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Posts tagged: Ranchers

Organic Sound and Sensible Resources: Understanding Rules, Certification, and Inspections

A tractor on a farm

Farmers and producers debunk common myths around organic certification in a new Sound & Sensible video resource.

Last month, the USDA Agricultural Marketing Service’s National Organic Program (NOP) announced new resources resulting from our Sound and Sensible Initiative, which is making organic certification more accessible, affordable, and attainable. Today, we are introducing more guides, videos, and other tools – all produced by our partners in the organic community. These resources help farms and businesses understand the USDA organic standards, certification process, and inspections in more depth. Read more »

Rangeland Restoration Benefits Cattle and Prairie Chicken

Lesser Prairie-Chicken Initiative: Conservation across the Range cover

Learn more about prairie chicken conservation efforts by downloading this new report, Lesser Prairie-Chicken Initiative: Conservation across the Range. Click to download the report.

Cattle and lesser prairie-chickens both need healthy rangeland to thrive. Through voluntary conservation efforts, farmers and ranchers in the southern Great Plains can restore habitat for this iconic bird while strengthening working lands.

The Lesser Prairie-Chicken Initiative (LPCI), a partnership led by USDA’s Natural Resources Conservation Service (NRCS), works to enhance lesser prairie-chicken habitat one ranch at a time. A number of the initiative’s successes are highlighted in a new report called the Lesser Prairie-Chicken Initiative: Conservation across the Range. Read more »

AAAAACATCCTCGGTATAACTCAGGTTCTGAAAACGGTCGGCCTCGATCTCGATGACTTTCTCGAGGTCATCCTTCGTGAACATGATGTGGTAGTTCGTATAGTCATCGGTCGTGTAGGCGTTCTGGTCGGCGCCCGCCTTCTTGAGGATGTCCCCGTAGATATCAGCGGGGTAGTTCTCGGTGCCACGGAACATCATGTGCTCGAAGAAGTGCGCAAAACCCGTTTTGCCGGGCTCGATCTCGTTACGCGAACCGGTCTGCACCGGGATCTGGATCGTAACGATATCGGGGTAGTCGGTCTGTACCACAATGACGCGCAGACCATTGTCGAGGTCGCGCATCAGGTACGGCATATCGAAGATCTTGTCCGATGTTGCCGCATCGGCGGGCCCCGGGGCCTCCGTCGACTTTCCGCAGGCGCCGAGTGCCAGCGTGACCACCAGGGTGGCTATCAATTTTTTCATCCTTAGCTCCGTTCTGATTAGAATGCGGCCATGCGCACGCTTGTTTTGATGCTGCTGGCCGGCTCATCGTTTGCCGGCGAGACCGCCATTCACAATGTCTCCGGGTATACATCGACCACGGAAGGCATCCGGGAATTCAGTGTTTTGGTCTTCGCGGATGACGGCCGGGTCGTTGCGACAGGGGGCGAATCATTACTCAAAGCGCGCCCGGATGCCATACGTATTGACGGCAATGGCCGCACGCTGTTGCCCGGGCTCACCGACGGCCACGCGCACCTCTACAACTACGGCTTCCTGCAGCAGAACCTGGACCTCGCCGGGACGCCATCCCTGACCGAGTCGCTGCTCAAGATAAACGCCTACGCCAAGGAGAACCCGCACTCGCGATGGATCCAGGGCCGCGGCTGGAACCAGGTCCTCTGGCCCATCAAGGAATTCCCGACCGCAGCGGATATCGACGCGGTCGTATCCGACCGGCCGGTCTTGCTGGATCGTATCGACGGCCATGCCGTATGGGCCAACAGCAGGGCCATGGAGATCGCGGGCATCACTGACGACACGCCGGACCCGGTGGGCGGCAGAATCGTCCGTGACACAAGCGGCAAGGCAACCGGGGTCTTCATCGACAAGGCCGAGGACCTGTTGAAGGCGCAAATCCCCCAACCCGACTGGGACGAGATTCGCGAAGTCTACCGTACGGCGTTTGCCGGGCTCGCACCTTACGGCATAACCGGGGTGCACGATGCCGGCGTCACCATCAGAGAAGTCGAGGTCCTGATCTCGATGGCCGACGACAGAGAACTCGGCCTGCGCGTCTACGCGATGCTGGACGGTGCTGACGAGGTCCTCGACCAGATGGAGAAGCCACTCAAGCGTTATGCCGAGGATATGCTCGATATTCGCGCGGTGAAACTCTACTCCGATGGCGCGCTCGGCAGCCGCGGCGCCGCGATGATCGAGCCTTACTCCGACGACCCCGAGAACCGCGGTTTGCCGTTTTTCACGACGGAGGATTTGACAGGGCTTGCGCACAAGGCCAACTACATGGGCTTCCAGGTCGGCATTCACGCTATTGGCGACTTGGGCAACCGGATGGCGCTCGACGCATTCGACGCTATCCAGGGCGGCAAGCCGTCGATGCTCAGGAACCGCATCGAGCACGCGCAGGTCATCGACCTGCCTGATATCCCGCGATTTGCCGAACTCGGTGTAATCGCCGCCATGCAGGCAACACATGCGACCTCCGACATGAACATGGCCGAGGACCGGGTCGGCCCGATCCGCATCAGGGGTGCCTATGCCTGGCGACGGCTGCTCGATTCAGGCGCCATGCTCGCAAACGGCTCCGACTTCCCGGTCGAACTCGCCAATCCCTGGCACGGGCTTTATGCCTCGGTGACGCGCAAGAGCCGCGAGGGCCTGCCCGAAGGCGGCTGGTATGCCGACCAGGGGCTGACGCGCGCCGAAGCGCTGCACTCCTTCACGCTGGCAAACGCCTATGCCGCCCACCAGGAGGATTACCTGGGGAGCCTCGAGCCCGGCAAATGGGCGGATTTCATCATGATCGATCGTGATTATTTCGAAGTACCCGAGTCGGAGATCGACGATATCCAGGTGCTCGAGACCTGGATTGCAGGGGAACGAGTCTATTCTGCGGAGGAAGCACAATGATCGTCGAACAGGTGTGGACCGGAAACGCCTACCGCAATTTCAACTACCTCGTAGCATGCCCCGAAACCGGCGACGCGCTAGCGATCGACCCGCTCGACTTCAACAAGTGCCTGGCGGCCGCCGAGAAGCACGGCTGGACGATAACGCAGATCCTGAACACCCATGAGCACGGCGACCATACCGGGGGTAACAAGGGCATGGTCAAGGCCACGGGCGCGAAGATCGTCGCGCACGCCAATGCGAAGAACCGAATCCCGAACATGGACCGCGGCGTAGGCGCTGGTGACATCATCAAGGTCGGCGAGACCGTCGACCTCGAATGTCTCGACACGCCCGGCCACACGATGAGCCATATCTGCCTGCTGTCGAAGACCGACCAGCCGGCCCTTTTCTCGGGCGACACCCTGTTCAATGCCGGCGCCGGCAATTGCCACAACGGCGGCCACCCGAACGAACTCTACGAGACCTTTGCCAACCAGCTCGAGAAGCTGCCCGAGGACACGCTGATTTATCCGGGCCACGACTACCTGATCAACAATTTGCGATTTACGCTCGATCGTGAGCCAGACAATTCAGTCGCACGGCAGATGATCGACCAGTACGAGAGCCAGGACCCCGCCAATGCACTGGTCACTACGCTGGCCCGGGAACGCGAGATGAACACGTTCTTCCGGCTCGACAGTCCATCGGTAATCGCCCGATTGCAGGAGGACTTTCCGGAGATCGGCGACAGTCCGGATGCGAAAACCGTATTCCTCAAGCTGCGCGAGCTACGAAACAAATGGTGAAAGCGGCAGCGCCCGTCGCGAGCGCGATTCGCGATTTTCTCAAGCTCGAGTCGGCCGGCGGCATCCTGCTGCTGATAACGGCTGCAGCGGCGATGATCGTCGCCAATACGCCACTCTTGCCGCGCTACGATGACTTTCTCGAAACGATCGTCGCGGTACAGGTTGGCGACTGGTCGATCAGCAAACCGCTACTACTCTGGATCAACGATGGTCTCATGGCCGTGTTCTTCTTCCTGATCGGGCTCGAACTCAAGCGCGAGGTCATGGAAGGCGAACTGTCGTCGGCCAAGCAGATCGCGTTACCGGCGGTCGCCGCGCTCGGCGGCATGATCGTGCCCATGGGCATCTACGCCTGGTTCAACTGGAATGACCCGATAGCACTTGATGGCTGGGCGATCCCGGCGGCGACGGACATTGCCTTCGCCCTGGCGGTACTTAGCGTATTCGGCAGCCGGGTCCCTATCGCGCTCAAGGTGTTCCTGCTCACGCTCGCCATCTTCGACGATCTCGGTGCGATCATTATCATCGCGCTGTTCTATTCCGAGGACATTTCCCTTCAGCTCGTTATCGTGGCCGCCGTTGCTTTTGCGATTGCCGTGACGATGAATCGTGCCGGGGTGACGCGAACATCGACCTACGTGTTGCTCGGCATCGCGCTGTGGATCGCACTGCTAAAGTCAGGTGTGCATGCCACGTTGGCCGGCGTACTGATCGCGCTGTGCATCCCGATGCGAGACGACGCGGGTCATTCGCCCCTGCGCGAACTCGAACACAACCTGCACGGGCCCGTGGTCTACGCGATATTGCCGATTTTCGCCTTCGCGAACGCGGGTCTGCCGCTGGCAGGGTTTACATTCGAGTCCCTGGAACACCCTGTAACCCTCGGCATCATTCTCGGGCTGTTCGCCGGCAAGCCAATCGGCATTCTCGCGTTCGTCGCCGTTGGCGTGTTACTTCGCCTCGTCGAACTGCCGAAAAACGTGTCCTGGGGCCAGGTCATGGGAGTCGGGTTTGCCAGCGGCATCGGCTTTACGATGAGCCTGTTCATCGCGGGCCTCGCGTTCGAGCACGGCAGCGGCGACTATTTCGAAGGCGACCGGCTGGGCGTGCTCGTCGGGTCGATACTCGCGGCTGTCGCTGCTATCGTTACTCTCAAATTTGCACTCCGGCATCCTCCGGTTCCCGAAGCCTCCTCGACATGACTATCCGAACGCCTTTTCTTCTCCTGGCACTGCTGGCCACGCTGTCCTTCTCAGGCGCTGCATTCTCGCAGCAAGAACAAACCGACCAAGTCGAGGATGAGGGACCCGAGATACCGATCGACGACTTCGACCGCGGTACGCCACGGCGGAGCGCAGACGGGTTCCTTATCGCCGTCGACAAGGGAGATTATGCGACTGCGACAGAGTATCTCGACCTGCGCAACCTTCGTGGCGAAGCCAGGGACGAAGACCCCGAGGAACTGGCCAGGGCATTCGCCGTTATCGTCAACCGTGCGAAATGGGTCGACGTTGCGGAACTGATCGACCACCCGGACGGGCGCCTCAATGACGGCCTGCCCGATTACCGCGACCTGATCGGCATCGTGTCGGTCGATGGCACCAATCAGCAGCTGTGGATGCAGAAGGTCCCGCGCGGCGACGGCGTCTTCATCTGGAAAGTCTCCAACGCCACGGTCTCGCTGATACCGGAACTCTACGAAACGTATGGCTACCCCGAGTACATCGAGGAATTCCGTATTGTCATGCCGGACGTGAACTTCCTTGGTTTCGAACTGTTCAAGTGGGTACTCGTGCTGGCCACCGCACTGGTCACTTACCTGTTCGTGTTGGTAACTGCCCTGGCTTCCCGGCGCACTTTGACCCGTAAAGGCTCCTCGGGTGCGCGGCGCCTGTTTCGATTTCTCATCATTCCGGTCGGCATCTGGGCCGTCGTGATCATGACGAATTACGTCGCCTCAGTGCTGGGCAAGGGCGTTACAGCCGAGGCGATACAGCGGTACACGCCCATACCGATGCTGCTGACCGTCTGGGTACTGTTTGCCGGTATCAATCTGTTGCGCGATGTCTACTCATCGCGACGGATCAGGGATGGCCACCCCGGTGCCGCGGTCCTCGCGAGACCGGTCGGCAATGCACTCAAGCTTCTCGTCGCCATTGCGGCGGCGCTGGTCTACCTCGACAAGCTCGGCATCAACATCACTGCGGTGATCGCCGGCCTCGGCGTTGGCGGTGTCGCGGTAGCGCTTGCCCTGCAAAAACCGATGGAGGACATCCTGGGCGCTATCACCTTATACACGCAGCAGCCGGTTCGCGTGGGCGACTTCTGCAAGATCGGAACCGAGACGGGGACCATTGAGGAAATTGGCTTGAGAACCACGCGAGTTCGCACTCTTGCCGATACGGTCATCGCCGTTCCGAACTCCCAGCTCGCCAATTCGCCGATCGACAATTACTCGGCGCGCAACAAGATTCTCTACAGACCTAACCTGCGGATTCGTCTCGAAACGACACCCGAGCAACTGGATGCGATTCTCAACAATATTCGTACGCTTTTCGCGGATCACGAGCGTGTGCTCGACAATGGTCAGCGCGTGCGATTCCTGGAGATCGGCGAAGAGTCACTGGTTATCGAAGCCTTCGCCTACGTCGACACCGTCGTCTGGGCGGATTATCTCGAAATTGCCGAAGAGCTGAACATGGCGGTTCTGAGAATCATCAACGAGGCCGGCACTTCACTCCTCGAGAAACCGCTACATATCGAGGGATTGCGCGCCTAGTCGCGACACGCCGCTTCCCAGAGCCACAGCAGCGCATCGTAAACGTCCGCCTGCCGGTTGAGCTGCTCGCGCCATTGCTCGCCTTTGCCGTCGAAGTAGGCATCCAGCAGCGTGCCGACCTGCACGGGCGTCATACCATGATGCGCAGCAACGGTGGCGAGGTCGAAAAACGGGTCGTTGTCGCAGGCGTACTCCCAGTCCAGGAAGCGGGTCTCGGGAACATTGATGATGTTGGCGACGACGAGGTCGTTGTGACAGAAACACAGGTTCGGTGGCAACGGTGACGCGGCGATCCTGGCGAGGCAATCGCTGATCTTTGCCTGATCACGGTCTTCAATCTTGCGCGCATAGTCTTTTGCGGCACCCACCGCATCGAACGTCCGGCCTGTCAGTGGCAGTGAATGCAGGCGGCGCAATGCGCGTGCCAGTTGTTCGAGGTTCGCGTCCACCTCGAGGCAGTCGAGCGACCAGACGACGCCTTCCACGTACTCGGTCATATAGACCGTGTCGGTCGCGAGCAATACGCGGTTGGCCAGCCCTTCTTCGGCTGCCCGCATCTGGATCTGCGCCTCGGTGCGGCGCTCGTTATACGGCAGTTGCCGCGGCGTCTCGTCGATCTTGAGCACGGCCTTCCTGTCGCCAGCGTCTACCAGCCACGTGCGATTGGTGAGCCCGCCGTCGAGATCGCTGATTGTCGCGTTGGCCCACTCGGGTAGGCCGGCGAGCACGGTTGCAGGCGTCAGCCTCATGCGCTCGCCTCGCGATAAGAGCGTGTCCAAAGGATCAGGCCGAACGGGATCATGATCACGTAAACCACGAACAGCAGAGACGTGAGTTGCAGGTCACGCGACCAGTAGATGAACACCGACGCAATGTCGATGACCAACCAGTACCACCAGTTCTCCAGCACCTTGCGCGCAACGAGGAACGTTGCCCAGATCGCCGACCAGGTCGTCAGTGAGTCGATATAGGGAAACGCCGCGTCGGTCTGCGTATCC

FSA Partnership Helps New Farmer Connect to the Land

Maria Moreira (left), executive director of World Farmers and Flat Mentor Farm, with Sangiwa Eliamani

Maria Moreira (left), executive director of World Farmers and Flat Mentor Farm, partnered with FSA to help Sangiwa Eliamani build his farming operation.

Growing up in Tanzania, East Africa, Sangiwa Eliamani became a skilled farmer producing rice, millet and cotton throughout the year, using typical hand tools. He had no concerns about seasonal timing or finding markets for his crops, until he moved to the United States and attempted to farm in Massachusetts.

“Over there [in Tanzania] it’s very different,” he said. “We don’t have this limited time to grow.  We have easier access to land and markets to sell our products.” Read more »

Partnering with Farmers and Ranchers to Address Climate Change and Food Security Challenges

Agriculture Secretary Tom Vilsack listening to U.S. Department of Agriculture (USDA) Agricultural Research Service (ARS) supervisory plant physiologist Dr. Jerry Hatfield explain the equipment to gather information on climate changes and impacts on corn and soybean plants in Iowa

Agriculture Secretary Tom Vilsack listens to U.S. Department of Agriculture (USDA) Agricultural Research Service (ARS) supervisory plant physiologist Dr. Jerry Hatfield explain the equipment to gather information on climate changes and impacts on corn and soybean plants in Iowa.